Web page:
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Combatting Unfair Lease Terms

In December 2016 we produced a blog about the onerous terms which are appearing in leases for new build properties which could have an effect on saleability. One of the examples we looked at was the review of ground rent over the term of the lease which, if increased too highly and too often, could result in the property becoming difficult to sell or re-mortgage.

It is becoming increasingly more common for new build houses to be sold with leasehold tenure and not as freeholds and so it is important that purchasers are advised appropriately as to the potential risks involved, particularly those arising out of the drafting of the lease.

Tax Rises for Buy-to-Let Landlords Start to Bite

From April 2017 Landlords will not be able to offset the full costs of their mortgage interest against rent.

Previously, landlords could claim tax relief on any payments they made on their mortgages by off-setting their mortgage payments against the rental income they received on that property.  The result was that they would only pay income tax on the difference between the two.  However, the changes, which were announced in 2015 and will be phased in over four years up to April 2020, provide that Landlords will no longer be able to deduct their mortgage interest costs in full, but will instead only be able to deduct 20% of them.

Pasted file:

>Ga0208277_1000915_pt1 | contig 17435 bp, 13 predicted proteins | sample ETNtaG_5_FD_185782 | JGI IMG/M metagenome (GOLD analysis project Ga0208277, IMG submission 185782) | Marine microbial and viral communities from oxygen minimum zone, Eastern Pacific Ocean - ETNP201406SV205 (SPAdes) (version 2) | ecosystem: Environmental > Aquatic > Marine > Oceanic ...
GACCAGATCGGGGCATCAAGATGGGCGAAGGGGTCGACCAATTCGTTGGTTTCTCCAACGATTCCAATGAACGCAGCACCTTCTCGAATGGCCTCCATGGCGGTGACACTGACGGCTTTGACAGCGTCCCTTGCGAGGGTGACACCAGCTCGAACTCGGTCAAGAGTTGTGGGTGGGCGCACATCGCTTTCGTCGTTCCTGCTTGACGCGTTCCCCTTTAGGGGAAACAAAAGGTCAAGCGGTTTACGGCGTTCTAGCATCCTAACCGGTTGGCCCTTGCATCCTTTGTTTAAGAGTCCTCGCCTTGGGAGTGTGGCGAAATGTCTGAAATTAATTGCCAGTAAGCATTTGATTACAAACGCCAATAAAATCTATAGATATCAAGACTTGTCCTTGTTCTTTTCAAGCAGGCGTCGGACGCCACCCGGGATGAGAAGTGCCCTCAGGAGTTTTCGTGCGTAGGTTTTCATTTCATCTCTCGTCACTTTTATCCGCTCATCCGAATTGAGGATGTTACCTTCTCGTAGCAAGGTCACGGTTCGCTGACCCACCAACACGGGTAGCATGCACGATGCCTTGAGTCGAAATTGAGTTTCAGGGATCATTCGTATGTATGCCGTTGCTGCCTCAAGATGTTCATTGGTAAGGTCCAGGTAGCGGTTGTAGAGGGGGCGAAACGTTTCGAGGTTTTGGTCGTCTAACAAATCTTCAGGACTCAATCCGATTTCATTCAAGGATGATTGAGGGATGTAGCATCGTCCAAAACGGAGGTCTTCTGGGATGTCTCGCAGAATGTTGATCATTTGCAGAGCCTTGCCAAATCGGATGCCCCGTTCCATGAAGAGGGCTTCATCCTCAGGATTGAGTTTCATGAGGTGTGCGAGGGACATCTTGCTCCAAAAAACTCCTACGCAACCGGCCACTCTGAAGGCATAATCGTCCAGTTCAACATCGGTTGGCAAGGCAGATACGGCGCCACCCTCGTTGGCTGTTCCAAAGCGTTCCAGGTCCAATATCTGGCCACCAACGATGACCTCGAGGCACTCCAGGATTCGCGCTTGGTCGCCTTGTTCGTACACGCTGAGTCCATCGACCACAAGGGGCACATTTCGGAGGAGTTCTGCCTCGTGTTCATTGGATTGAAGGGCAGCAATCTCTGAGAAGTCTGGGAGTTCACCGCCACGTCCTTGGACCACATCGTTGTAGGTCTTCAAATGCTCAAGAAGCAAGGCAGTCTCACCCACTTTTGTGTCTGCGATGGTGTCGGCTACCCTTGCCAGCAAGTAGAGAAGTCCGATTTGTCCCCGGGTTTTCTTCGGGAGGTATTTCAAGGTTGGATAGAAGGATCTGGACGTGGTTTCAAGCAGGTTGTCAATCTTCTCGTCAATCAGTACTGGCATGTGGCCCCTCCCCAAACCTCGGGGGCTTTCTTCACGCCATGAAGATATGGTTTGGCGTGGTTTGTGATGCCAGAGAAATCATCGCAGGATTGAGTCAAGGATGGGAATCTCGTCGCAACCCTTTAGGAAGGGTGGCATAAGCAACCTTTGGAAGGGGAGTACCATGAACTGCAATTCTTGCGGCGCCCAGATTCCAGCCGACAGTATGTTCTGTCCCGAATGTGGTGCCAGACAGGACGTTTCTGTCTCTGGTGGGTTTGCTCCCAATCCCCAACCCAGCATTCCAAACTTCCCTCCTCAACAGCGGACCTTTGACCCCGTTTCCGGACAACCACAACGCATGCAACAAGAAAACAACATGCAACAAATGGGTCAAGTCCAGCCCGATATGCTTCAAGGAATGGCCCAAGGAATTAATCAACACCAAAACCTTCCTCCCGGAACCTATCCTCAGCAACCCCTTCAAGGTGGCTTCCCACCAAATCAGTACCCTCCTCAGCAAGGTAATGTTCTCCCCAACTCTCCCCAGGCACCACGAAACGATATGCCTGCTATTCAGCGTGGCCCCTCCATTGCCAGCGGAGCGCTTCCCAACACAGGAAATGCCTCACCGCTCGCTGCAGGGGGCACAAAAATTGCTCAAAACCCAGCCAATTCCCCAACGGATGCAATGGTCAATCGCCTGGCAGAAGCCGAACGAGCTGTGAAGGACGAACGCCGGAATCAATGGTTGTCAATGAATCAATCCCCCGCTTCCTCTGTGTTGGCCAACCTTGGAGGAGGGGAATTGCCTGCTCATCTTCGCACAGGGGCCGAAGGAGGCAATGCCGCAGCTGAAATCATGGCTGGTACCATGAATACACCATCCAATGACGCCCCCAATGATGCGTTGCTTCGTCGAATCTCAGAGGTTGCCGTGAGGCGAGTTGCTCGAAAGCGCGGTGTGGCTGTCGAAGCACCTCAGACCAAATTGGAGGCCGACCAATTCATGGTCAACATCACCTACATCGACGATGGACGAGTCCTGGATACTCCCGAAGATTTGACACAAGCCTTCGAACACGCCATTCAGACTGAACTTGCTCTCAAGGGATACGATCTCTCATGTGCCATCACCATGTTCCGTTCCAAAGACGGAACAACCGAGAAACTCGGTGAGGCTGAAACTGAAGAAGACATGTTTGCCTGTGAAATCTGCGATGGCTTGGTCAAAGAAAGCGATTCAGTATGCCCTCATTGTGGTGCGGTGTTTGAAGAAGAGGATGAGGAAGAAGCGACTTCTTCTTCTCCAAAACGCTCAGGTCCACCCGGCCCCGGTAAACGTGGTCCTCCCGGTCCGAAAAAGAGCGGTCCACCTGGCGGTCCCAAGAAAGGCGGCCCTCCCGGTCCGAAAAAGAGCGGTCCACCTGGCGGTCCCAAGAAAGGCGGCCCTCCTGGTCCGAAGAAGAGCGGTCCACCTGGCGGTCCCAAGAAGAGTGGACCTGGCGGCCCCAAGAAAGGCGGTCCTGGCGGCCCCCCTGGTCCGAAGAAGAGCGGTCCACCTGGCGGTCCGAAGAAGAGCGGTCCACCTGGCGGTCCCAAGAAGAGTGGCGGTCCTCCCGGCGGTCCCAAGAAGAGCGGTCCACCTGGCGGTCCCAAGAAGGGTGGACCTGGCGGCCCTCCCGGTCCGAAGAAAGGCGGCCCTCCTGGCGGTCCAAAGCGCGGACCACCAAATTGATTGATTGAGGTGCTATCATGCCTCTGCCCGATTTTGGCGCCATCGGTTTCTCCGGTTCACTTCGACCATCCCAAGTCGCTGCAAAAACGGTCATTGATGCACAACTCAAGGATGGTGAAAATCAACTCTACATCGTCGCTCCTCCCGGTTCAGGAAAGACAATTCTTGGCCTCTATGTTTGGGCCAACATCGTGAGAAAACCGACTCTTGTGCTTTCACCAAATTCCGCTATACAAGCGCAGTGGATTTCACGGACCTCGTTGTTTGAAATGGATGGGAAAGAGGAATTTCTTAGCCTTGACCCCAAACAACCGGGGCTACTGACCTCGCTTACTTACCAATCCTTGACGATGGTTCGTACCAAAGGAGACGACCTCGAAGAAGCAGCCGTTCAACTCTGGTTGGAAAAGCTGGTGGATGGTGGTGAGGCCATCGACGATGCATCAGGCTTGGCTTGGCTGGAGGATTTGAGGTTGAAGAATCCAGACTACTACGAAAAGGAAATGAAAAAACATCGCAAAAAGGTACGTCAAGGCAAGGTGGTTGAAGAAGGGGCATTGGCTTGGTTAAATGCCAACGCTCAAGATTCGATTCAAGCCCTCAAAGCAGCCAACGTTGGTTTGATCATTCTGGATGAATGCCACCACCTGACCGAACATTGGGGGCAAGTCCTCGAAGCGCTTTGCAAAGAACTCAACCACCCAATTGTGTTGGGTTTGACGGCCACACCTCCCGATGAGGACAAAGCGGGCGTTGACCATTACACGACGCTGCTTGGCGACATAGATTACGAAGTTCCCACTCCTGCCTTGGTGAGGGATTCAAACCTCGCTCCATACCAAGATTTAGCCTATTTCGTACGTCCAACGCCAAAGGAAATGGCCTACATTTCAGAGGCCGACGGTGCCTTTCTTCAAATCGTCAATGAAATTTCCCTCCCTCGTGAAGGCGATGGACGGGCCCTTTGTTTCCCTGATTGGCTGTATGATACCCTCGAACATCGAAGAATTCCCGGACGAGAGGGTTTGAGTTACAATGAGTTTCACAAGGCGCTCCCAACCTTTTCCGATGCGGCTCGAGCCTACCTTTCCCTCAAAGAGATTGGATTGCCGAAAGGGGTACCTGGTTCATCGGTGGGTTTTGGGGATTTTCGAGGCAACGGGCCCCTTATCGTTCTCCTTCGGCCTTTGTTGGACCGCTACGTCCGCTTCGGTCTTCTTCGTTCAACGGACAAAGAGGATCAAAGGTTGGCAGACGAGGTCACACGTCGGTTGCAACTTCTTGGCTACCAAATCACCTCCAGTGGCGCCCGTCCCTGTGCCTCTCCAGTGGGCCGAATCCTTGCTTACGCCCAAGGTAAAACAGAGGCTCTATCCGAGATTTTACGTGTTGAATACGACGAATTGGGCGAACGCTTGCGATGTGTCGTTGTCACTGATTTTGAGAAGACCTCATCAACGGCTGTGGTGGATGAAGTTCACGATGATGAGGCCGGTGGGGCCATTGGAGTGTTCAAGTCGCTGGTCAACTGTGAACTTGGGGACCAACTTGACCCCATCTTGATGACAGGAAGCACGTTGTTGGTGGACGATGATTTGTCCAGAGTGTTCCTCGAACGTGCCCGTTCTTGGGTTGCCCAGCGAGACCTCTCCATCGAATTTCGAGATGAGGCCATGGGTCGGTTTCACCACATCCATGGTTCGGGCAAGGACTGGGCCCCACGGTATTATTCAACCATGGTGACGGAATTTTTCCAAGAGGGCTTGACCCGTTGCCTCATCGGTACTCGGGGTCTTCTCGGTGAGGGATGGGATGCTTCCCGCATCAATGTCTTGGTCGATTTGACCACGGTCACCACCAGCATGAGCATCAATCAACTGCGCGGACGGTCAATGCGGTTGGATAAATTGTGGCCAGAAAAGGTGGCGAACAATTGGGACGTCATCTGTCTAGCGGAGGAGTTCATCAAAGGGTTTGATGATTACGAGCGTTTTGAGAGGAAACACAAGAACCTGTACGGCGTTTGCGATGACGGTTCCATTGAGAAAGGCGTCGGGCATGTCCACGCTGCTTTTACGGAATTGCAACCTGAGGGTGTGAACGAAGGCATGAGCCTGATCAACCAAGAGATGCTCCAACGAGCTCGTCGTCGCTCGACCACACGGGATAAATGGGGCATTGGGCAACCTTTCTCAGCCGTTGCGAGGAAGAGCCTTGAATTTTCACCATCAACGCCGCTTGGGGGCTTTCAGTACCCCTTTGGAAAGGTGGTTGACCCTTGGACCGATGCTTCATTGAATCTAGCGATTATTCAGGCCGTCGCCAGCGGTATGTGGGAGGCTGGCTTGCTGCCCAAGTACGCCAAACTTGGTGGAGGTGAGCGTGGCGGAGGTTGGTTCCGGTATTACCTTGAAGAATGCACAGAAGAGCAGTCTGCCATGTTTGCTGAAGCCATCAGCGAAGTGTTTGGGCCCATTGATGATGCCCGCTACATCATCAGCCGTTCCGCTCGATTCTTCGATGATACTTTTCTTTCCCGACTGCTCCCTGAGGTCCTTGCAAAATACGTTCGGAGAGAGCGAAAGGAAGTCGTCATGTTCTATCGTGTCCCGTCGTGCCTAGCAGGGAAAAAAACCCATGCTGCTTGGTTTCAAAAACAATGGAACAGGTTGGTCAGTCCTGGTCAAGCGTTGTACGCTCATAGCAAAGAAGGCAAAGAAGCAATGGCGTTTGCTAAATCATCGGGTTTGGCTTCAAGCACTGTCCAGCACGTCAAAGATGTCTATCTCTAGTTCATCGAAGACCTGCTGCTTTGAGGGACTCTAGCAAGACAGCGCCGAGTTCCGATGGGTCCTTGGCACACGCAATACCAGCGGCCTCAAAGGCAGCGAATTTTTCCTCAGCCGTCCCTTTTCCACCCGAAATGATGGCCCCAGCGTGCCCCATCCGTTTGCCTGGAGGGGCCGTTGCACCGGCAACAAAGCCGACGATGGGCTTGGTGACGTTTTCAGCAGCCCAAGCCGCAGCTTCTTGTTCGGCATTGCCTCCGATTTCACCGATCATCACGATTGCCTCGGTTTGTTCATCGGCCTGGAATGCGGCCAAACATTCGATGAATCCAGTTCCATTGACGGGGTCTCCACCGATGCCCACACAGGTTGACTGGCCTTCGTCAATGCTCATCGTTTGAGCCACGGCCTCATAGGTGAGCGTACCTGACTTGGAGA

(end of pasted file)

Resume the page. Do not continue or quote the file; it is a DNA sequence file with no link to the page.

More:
Leasehold Reform Act 1967

A recent Court of Appeal case has considered the definition of a “house” under Section 2 of the Leasehold Reform Act 1967.

The Act allows a qualifying tenant of a house to buy the freehold or take a new lease for an additional 50 years.

In Grosvenor (Mayfair) Estate v Merix International Ventures Ltd and another, the tenant claimed that it was entitled to buy the freehold of a property from the freeholder under the Act.  Between 1968 and 2000 the property had been used at times partially for office purposes, with residential accommodation on upper floors.  From 2000 onwards it was unoccupied.  The freeholder resisted the claim on the basis that the property was not a house.  The Judge at First Instance had found in favour of the tenant and the freeholder appealed.

The Bank of Mum and Dad lending at an all-time high